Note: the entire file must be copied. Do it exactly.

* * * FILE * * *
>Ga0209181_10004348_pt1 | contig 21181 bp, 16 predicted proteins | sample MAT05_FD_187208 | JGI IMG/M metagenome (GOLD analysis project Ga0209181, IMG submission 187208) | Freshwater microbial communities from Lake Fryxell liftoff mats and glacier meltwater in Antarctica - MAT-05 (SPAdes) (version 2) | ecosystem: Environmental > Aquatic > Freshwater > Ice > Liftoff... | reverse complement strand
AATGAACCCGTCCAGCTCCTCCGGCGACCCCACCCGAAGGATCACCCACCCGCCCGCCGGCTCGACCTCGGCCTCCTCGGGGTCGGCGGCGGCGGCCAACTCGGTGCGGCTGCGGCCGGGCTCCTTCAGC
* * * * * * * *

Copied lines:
>Ga0209181_10004348_pt1 | contig 21181 bp, 16 predicted proteins | sample MAT05_FD_187208 | JGI IMG/M metagenome (GOLD analysis project Ga0209181, IMG submission 187208) | Freshwater microbial communities from Lake Fryxell liftoff mats and glacier meltwater in Antarctica - MAT-05 (SPAdes) (version 2) | ecosystem: Environmental > Aquatic > Freshwater > Ice > Liftoff... | reverse complement strand
AATGAACCCGTCCAGCTCCTCCGGCGACCCCACCCGAAGGATCACCCACCCGCCCGCCGGCTCGACCTCGGCCTCCTCGGGGTCGGCGGCGGCGGCCAACTCGGTGCGGCTGCGGCCGGGCTCCTTCAGC